A piece of office equipment that eavesdrops on employee conversations may sound creepy, but this one nails it through sheer charm. Students at Carnegie Mellon's Human-Computer Interaction Institute (HCII) have created a desk lamp that lights up when a user receives praise or gratitude via a workplace message platform like Slack or Teams.
The tech behind the lamp is pretty interesting. It uses natural language processing to monitor messages in normal workplace communications over messaging apps. When it spots familiar phrases linked with gratitude, such as "thank you," "appreciate", and "your help," the smart lamp asks the sender if they would like to send a thank you to their co-worker's Co-Orb. The messages arrive at the lamp via a personalized emoji and the name of the sender; when the recipient presses a button, the lamp reads the message out loud.
"You spend a lot of time with your co-workers, but you probably don't take enough time to say thank you to them, which is important in building a healthy working relationship," Lorry Tang, a student in the Master in Human-Computer Interaction (MHCI) program and member of the design team, told CMU's Stacey Federoff. "We found that a lot of people want to receive more gratitude from their co-workers, so we set out to find a solution that not only makes people happier in their work-life but can also help the overall organization have a healthier environment for everyone."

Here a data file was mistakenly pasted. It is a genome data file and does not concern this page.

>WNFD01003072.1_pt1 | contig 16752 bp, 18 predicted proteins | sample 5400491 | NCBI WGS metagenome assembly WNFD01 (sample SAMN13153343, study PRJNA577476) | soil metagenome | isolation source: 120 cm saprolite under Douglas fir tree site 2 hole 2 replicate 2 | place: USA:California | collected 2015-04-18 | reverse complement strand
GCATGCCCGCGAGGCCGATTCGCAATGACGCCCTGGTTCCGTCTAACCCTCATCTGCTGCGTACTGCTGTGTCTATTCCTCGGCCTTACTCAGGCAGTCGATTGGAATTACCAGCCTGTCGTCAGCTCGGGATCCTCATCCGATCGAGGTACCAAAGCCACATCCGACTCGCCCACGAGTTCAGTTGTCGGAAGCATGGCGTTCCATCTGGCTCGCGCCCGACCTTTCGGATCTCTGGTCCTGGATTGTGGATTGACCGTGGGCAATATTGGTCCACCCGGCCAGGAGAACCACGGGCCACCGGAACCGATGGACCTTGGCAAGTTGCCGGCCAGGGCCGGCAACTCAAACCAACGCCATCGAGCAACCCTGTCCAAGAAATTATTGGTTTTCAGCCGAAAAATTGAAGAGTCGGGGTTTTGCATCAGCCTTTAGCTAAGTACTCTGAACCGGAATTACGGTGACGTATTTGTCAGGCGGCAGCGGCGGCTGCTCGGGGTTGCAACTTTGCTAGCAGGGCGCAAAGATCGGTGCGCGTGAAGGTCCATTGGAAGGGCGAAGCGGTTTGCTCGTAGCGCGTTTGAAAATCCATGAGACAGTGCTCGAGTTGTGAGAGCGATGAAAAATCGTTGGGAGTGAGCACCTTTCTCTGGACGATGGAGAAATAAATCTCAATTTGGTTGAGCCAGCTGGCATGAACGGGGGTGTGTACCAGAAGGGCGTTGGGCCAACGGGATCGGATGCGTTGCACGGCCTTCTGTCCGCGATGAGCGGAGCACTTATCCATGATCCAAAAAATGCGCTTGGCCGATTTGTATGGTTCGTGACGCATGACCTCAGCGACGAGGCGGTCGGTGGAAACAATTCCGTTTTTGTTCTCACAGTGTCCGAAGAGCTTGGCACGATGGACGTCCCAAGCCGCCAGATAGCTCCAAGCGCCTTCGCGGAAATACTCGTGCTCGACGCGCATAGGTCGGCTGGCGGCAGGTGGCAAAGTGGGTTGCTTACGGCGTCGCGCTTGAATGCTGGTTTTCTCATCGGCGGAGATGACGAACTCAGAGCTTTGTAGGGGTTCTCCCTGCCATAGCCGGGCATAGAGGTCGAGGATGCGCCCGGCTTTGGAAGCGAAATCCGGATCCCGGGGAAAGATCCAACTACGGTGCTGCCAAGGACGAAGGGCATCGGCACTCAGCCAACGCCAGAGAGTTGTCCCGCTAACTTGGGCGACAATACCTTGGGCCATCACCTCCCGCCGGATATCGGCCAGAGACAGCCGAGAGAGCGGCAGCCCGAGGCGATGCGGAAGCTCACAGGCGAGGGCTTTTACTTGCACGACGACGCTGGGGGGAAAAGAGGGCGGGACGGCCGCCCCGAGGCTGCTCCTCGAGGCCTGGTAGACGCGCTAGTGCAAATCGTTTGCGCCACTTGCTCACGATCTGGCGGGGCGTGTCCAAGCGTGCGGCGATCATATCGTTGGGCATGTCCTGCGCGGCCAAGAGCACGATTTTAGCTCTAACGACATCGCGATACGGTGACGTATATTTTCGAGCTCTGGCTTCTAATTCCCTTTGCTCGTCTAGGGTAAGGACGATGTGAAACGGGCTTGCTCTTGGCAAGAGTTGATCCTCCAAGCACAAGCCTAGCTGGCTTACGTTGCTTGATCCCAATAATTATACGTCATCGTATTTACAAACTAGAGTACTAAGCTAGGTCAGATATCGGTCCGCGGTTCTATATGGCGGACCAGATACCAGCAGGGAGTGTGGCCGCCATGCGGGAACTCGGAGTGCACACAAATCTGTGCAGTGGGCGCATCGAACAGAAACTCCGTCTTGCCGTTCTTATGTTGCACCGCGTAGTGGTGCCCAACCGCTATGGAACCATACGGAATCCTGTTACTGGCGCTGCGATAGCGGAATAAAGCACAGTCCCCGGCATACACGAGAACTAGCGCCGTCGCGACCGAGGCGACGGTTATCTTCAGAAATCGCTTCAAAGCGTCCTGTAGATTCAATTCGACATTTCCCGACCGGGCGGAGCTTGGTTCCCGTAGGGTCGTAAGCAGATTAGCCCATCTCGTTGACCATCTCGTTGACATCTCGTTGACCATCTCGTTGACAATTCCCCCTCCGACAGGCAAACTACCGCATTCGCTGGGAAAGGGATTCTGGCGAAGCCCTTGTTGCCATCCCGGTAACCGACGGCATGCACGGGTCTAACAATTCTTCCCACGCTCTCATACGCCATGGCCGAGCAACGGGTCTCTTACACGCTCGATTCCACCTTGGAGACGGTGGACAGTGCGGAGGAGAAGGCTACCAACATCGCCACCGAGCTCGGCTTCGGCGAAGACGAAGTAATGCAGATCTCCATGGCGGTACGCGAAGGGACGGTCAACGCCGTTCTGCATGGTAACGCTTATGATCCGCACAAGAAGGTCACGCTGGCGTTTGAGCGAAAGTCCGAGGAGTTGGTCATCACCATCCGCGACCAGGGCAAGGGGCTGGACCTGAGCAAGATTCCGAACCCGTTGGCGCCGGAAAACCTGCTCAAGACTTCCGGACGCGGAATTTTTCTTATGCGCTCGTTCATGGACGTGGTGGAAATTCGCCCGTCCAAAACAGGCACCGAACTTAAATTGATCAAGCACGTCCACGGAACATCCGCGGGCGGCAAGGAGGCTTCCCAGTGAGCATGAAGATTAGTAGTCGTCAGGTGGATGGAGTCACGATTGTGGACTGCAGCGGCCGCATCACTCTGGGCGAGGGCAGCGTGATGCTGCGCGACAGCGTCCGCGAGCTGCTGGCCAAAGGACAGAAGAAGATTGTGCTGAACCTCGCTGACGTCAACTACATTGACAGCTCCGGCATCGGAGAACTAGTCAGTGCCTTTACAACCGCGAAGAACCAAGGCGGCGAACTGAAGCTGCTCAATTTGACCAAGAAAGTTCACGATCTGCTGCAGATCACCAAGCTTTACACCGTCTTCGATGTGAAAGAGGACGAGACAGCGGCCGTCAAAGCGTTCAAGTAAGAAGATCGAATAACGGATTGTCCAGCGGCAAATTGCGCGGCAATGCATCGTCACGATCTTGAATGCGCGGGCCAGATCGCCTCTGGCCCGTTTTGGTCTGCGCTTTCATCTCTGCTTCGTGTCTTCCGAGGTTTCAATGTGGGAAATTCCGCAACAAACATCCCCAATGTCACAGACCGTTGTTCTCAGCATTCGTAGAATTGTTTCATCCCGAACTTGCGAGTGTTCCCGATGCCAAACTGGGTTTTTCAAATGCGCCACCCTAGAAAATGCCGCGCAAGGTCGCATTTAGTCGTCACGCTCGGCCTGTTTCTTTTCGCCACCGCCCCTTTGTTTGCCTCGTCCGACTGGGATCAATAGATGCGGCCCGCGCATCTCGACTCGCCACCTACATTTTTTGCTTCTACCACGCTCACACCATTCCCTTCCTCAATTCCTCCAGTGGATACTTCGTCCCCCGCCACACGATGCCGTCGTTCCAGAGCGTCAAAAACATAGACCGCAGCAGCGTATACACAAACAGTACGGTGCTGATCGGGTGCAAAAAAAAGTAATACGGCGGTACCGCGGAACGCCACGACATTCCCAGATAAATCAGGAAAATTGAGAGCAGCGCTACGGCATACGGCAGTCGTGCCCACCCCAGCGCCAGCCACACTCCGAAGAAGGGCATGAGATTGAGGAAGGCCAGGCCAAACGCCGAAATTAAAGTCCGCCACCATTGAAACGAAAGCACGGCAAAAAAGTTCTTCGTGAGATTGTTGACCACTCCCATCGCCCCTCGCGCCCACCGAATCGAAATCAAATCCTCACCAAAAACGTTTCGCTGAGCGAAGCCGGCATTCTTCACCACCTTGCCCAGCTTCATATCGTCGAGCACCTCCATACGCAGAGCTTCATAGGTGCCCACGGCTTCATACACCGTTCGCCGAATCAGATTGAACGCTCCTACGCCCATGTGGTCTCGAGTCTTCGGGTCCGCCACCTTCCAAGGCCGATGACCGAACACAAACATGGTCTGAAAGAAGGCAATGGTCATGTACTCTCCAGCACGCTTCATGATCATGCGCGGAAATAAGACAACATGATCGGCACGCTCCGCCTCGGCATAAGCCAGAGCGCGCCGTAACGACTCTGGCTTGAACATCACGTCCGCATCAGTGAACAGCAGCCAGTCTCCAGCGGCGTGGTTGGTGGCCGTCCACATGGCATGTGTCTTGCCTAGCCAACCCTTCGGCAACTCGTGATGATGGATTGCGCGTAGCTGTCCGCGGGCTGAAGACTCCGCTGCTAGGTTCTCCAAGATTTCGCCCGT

The cool thing about this is that it addresses politeness fatigue. Slack users fire off "thanks" with such ease that the sentiment can easily get lost. But a personalized message that arrives in a multisensory (and, frankly, really cute) package is appealing.
"We really wanted to present something more than a screen-based media," said Yufeng Zhao, a CMU student and member of the team.
The team drew on the principles of so-called calm technology, which uses multisensory communication modes that integrate into a person's environment non-disruptively. The idea is to use technology to make a small but powerful impact in a person's day. Testing the device within the CMU community-verified the positive impact, as well as the market potential.
"That's actually really nice; I would probably buy that," one tester said.